I am not a fisherman, but I have experienced what I imagine to be the perfect moment in fishing. Imagine casting your line, and having a strike each and every time. And I don’t mean a nibble or a bite. I mean a strike—a brace-your-feet, bend-your-back strike, 14, 15, 16 pounds of bluefish hitting your lure at full speed, firing into the air, and twisting and turning at the end of your line.
And then it’s back in the water, fighting me and me fighting it. I am up to my thighs in the ocean. It’s high tide on Buzzard’s Bay, a perfect June evening, the waves are big, and the water is abnormally warm. As I fight the bluefish back to shore, the waves are crashing around me. One moment a wave is slamming me at the waist and the next the wave is retreating, water and sand and rocks sucking at my ankles, my heels digging deeper in the sand.
I really don’t know enough about fishing to compare a bluefish to anything else, but I know it to be a sporting fish. I also know my oldest brother is an experienced fisherman, and he regards bluefish warily. As I pull fish after fish back onto shore, he is ready with a gaffe, a short club with a heavy metal end. He gaffes each blue at least once before extracting the lure from its mouth, and then he tosses it onto the cooler full of ice. In minutes, the cooler is full. “Keep casting,” he says. “We’ll throw the rest back in.”
What he doesn’t say is, keep casting, because it will never be this good again. He doesn’t say it, but his smile does. A smile from my oldest brother is a rare thing. This is a serious man. A big-time litigator for a 900-lawyer firm, he has been working 16 hours a day, 7 days a week since he was in diapers. His avocations are few—golf and fishing—and he normally golfs and fishes with the same gritty joylessness with which he prepares for his next trial.
But this one evening in June is a rare moment. He has invited me along to fish. I am using his rods, his reel, his tackle and bait. And now, in this moment of fishing nirvana, he is doing all the scut work, leaving me in the warm water to my waist, casting like I have never cast before, watching bluefish after bluefish strike my line, hurtle through the air, and flash and wriggle at the peak of its jump to signal that the battle was on.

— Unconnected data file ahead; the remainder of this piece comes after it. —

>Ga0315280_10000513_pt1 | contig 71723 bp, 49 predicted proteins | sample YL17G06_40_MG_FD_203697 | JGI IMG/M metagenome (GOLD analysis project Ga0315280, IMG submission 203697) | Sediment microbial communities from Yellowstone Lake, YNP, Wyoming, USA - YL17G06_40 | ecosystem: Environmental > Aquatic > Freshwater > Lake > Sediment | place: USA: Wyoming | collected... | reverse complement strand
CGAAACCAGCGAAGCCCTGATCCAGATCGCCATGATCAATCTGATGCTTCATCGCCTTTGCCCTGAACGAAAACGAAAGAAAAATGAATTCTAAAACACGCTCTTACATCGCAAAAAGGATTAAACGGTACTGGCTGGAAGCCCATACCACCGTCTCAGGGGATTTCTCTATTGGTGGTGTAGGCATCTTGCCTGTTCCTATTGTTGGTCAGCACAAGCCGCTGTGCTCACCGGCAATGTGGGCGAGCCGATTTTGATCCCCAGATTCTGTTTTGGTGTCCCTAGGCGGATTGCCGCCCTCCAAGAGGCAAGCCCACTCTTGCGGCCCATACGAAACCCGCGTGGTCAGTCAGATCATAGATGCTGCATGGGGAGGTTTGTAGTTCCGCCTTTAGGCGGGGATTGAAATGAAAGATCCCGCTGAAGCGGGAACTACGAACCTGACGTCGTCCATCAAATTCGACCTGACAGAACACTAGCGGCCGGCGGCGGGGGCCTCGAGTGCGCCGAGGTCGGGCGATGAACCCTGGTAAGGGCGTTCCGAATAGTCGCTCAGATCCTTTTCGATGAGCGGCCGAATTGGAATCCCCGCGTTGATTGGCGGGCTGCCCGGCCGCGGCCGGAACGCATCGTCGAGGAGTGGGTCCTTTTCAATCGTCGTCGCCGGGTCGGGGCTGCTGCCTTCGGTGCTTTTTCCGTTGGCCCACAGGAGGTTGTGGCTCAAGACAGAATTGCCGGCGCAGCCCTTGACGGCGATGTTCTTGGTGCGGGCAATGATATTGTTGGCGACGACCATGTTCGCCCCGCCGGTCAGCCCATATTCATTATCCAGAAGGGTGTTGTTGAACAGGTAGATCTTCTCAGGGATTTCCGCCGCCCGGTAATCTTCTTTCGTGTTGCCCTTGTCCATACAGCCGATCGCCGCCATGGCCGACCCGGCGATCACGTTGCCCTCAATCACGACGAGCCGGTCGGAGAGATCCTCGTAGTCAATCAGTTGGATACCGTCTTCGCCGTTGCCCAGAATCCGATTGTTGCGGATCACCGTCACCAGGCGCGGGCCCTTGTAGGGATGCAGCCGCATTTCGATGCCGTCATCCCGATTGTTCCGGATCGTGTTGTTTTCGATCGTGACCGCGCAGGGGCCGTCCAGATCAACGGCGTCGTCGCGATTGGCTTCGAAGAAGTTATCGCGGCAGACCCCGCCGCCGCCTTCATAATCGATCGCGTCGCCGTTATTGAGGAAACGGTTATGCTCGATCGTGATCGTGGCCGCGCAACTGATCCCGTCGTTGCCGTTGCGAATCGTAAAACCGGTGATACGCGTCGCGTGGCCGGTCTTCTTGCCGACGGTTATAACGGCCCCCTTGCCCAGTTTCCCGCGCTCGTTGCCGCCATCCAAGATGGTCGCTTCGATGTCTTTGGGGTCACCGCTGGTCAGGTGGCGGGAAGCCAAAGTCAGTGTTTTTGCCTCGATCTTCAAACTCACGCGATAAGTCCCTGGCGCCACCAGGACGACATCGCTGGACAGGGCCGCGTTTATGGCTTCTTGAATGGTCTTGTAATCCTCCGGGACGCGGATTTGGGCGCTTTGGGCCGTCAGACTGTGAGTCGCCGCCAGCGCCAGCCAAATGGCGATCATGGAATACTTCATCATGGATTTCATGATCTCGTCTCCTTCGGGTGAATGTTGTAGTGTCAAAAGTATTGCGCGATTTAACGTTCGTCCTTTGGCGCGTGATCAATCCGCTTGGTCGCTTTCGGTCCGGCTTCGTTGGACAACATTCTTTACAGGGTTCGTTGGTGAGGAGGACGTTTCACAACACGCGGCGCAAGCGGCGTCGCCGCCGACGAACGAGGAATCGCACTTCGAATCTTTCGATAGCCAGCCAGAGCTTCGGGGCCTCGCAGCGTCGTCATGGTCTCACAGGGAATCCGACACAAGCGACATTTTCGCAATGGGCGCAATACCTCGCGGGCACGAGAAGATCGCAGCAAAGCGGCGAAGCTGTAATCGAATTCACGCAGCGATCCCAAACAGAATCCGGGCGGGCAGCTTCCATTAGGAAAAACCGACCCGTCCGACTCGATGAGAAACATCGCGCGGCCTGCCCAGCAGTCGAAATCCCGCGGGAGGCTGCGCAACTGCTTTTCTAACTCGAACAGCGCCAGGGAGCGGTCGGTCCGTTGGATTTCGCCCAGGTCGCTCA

I was thrilled of course, but I was also keenly aware oh how unusual this was. I could count on one hand the things my brother and I had done one on one. We were far enough apart in age to almost represent different generations, and we were far enough apart in temperament to almost represent different species. He was Ivy League, Republican, and wingtips to my state school, liberal Democrat, and Clark Wallabies. But I was at a low—my marriage had fallen apart in the past few months—and he had reached out. “Come fishing,” he said in his usual, clipped way in a surprise call a few days before. “Just bring clothes. I’ve got all the gear.”
And have the gear he did. He was next to me now, a few yards down the shore. He was a masterful caster, perfect form again and again. But I am taller and more athletic. Most of my casts were erratic and off my mark, but the few I did well were spectacular—long, arcing casts that landed 40 yards and more from shore, the lure perching on the crest of a wave for a split second before a bluefish slashed thought it, jerking it and the line 10 feet in the air.
“Unfuckingbelievable!” I exclaimed again and again. In truth, my heart was bursting with emotion and the word was all wrong. But this was my big brother, and I had to play it cool. “Unfuckingbelievable” was, to my thinking, how I should thank him for this joyous moment.
And so what if it was the wrong word, I thought to myself, the water whirling around my legs. I was Ernest Hemingway on Cuba. I was a young man fighting the elements, willing fish after fish onto shore. For one moment, my legs in the warm water felt better than any baseball I had ever hit, any goal that I had scored in hockey, any race that I had ever run well. I cast again—a long perfect cast. I watched it arc high over the incoming waves. I dug my heels deeper in the sand, leaned back, and waited for the next fish to strike.